The human condition can be characterised by one immense journey, encompassing key events and situations that are at the core of human existence such as birth, growth, emotionality, aspirations, conflict and mortality. This is our one common fate, whilst our own individual perceptions will pull us apart.
“By luck of the draw, we’re individually born into a time and place of chance. A physiological and psychological coordinate of sorts from where we proceed to perceive the world. It’s a perspective that can go unchallenged if no major change is thrust upon us or sought out".
The series of new works relate to human migration, which unlike the animal kingdom, is a world filled with defined boarders and regulations, which have forever changed the pattern of human migration, and ultimately our ability to relate to one another.
The 13th century Persian poet Rumi wrote a short poem called ‘The Elephant In The Dark’. The text centres on a group of individuals who are lead into a dark room and asked to describe a giant creature without ever having encountered such an animal before. One by one they put forward their own individual interpretation of what they can sense out from the large animal in the darkness. But no one answer is correct… yet all descriptions hold some part of the truth.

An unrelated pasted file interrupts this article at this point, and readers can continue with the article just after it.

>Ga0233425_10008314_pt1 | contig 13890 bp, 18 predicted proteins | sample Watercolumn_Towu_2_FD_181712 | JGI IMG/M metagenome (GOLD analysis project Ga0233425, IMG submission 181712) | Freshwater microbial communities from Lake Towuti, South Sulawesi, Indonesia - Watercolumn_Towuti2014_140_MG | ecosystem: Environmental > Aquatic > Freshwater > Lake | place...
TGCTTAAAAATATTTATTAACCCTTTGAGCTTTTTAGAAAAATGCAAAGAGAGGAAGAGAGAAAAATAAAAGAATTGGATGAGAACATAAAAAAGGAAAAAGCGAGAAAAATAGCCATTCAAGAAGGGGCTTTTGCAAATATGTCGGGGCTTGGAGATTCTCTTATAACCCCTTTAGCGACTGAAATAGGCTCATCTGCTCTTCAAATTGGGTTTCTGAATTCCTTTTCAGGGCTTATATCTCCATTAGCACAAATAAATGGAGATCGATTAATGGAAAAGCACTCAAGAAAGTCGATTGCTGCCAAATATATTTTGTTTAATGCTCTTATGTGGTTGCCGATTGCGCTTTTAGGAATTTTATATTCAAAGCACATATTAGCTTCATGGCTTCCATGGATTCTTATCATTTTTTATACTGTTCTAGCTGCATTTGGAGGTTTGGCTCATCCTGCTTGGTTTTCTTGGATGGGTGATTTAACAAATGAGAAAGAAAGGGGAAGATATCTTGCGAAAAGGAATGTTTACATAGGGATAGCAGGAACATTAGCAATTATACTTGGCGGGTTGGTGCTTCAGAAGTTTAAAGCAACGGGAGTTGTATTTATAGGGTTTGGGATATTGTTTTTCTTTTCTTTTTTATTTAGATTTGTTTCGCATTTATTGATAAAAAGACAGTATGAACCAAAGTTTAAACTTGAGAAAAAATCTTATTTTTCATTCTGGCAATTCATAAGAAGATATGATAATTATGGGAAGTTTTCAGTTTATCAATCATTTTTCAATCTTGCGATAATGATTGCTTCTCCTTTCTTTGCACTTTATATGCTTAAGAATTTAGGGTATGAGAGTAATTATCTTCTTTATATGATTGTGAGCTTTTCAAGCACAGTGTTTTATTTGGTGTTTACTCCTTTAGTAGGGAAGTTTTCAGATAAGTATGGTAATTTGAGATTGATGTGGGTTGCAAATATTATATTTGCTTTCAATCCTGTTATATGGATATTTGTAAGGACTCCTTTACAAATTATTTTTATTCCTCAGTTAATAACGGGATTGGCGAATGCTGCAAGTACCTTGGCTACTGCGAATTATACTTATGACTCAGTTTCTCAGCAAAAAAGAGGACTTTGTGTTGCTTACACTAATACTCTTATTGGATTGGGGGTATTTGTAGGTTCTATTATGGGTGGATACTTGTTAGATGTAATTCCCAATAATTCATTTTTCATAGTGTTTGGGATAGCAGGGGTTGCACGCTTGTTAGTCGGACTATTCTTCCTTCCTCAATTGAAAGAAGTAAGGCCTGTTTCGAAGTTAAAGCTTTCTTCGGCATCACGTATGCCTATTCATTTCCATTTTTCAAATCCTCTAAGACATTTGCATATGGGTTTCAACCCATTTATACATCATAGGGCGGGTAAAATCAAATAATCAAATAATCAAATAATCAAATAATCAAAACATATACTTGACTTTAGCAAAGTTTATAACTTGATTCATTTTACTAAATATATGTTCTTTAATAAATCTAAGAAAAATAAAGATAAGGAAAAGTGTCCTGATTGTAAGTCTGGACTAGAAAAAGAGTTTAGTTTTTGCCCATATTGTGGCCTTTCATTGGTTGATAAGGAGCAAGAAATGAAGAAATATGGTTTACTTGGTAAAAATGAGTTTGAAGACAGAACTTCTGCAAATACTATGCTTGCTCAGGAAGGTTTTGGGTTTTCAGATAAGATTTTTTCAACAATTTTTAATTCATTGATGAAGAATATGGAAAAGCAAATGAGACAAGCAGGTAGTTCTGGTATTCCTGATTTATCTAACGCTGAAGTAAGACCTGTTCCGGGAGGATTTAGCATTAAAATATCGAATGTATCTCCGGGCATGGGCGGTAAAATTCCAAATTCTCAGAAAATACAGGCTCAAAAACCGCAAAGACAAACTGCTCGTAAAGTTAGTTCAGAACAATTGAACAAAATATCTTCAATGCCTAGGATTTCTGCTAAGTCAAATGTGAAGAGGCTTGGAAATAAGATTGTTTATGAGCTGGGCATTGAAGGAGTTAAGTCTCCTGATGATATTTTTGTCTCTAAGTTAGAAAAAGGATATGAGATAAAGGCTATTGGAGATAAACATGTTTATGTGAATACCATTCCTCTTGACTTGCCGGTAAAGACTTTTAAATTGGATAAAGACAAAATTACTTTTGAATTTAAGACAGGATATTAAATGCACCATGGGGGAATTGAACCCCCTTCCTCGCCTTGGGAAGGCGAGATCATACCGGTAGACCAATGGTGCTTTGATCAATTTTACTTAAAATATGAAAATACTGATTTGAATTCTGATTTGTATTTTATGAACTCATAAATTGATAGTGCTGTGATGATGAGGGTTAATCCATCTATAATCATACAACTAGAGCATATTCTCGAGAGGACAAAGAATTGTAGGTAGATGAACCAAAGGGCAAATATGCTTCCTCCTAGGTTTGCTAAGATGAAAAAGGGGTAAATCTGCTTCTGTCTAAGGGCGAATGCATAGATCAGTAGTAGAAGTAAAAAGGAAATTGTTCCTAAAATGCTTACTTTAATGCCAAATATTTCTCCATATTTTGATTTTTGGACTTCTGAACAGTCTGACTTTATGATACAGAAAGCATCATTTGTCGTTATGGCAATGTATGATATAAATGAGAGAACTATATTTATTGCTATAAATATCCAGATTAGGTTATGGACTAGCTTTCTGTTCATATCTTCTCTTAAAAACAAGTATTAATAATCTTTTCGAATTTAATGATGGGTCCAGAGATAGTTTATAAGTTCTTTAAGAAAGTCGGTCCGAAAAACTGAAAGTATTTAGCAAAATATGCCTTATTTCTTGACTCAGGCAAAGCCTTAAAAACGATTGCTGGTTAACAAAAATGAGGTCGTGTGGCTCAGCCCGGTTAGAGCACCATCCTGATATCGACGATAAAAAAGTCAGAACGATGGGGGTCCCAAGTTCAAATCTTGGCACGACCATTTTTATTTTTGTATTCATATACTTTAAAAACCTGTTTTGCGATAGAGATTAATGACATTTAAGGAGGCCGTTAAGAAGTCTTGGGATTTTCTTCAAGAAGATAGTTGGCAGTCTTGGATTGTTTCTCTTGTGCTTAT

Likewise, the human condition can be characterised by one immense journey, our one common fate bringing us together and pulling us apart.
'The Elephant In The Dark' by Rumi (original text written in Persian)
Some Hindus have an elephant to show.
No one here has ever seen an elephant.
They bring it at night to a dark room.
One by one, we go in the dark and come out
saying how we experience the animal.
One of us happens to touch the trunk.
“A water-pipe kind of creature.”
Another, the ear. “A very strong, always moving
back and forth, fan-animal.”
Another, the leg. “I find it still,
like a column on a temple.”
Another touches the curved back.
“A leathery throne.”
Another, the cleverest, feels the tusk.
“A rounded sword made of porcelain.”
He’s proud of his description.
Each of us touches one place
and understands the whole in that way.
The palm and the fingers feeling in the dark are
how the senses explore the reality of the elephant.
If each of us held a candle there,
and if we went in together,
we could see it.
The point of Rumi’s poem is that there is real wisdom to be had if we are willing to take on a more varied view of the world, and explore fresh perspectives of those who don’t fit into our own personal experience. HUMAN CONDITIONS is a contemplation on belonging – viewing reality form multiple view points.